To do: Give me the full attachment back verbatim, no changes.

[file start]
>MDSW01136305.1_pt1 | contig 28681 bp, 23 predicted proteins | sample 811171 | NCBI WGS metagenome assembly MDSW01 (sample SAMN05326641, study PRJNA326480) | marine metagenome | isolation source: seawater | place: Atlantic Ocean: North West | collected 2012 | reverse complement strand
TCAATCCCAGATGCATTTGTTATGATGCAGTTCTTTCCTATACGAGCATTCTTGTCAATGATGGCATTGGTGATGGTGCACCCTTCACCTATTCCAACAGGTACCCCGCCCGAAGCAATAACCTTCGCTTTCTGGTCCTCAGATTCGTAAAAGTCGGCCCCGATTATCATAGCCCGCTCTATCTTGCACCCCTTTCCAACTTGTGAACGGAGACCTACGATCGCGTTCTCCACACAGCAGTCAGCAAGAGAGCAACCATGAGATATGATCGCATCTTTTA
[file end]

>MDSW01136305.1_pt1 | contig 28681 bp, 23 predicted proteins | sample 811171 | NCBI WGS metagenome assembly MDSW01 (sample SAMN05326641, study PRJNA326480) | marine metagenome | isolation source: seawater | place: Atlantic Ocean: North West | collected 2012 | reverse complement strand
TCAATCCCAGATGCATTTGTTATGATGCAGTTCTTTCCTATACGAGCATTCTTGTCAATGATGGCATTGGTGATGGTGCACCCTTCACCTATTCCAACAGGTACCCCGCCCGAAGCAATAACCTTCGCTTTCTGGTCCTCAGATTCGTAAAAGTCGGCCCCGATTATCATAGCCCGCTCTATCTTGCACCCCTTTCCAACTTGTGAACGGAGACCTACGATCGCGTTCTCCACACAGCAGTCAGCAAGAGAGCAACCATGAGATATGATCGCATCTTTTA